In the hills, there was a general sentiment that people had seen us for a long time. There was a mood for change. The Maoists were a new party and some people thought that they would deliver something different. But more importantly, the elections were not conducted in a free and fair environment. There was booth capturing, vote rigging and an environment of threat and intimidation. All of this played an important role. That’s not going to happen now. Instead, the Maoist leadership has been occupied with feathering their nest and is more interested in making money and pursuing positions of power. The fear and intimidation of the last elections will not work. The people of Dailekh who stood up for justice for Dekendra Thapa is an example.
But the NC still looks divided.
People are very much willing to give the NC a second chance. This is going to help us tremendously. The question is—will our leaders be able to capitalise on this sentiment that prevails among the general populace? For that, our party has to portray a more unified image than it has been able to do so far. I have confidence in our leadership. They have learned from their mistakes. They probably see an incentive to be unified and accommodate each other’s interests. More importantly, they know very well that this will be last time they will be leading the NC to polls. If the party doesn’t fare well, it will not be good for all three—Sushil Koirala, Sher Bahadur Deuba, Ram Chandra Paudel—of them. This is also an incentive to make adjustments among themselves.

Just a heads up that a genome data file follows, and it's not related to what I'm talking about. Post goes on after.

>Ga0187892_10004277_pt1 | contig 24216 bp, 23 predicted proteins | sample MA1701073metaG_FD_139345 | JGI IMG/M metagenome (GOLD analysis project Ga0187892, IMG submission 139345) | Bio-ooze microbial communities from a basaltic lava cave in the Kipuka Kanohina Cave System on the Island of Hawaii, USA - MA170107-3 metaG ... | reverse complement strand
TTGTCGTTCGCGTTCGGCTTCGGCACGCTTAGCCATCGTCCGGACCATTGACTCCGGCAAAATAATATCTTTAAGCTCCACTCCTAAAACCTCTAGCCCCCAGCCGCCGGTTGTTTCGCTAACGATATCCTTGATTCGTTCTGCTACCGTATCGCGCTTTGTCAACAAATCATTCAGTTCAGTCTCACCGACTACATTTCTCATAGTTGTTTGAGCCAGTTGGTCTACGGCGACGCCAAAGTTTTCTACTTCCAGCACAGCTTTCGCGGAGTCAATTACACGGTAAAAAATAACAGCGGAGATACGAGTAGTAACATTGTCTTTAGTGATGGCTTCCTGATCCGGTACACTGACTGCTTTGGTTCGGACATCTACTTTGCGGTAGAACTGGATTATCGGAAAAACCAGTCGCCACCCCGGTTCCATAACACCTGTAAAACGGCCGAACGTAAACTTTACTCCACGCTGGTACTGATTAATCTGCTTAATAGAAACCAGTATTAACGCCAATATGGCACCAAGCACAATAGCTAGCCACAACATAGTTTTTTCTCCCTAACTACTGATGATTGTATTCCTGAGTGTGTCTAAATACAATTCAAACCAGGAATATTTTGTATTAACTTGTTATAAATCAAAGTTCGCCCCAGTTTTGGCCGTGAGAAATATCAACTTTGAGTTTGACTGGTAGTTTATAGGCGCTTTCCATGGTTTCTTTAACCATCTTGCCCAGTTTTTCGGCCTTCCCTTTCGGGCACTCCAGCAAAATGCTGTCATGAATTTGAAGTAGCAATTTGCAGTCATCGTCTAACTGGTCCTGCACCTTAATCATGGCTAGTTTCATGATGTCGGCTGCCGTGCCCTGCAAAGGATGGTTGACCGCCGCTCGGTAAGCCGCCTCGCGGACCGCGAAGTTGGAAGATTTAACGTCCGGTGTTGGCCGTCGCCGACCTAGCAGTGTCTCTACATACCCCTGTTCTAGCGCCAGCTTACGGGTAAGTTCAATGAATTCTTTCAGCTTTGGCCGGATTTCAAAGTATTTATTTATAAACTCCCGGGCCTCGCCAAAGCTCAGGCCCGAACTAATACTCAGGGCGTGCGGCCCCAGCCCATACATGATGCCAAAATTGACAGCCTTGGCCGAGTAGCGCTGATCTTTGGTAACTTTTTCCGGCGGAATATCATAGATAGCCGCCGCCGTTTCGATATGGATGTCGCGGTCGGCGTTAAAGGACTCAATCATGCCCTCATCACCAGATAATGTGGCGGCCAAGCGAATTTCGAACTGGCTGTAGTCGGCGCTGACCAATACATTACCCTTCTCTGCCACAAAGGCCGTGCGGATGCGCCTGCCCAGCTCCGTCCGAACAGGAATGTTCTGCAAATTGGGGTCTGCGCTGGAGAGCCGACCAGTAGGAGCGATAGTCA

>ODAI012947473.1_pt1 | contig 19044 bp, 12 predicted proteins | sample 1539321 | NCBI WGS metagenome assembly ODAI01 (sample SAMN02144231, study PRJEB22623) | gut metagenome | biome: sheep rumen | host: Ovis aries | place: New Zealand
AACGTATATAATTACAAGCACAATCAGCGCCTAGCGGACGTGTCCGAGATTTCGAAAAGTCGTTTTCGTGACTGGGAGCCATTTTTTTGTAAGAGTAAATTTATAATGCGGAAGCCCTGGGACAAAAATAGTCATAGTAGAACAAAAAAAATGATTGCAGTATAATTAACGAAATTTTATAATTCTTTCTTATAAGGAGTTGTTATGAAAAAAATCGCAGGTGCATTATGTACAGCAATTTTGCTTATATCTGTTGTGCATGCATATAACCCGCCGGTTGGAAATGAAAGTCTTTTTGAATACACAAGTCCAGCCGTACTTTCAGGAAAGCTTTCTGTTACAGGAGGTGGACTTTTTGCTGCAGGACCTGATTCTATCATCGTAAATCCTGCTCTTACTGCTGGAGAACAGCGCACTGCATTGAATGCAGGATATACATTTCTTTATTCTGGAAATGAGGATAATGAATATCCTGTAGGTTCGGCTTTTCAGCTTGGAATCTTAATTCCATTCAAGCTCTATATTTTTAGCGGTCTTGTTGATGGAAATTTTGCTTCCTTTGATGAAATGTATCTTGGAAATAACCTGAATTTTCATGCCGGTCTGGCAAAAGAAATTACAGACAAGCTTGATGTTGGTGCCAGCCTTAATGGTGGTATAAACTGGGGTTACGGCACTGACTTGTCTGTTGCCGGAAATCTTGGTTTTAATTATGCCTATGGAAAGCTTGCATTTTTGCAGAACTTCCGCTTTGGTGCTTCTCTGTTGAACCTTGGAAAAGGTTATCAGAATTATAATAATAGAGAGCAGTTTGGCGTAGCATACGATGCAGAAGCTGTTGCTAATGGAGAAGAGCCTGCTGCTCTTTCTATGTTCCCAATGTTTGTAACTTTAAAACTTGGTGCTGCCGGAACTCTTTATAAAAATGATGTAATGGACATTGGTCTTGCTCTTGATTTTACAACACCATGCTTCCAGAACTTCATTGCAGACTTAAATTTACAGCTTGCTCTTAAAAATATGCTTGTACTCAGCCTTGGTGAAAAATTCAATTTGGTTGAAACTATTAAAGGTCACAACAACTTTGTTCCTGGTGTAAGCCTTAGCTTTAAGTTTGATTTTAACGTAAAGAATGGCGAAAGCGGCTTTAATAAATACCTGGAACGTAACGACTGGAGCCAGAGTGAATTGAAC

How do you think the perceived shift of power from NC president Sushil Koirala to senior leader Sher Bahadur Deuba will affect electoral prospects?
I do not see a tremendous shift there. There probably has been some shift as has been reported by the press. But in every survey that’s been published, Sushil Koirala has stood as the most favoured leader in Nepal today. There’s a very strong complementarity between Sushil Koirala and Sher Bahadur Deuba. I am sure they understand that. They have to honour and respect that. And also be mindful of the fact that the third leader in the trio—Ram Chandra poudel—also adds to what the NC needs at this hour.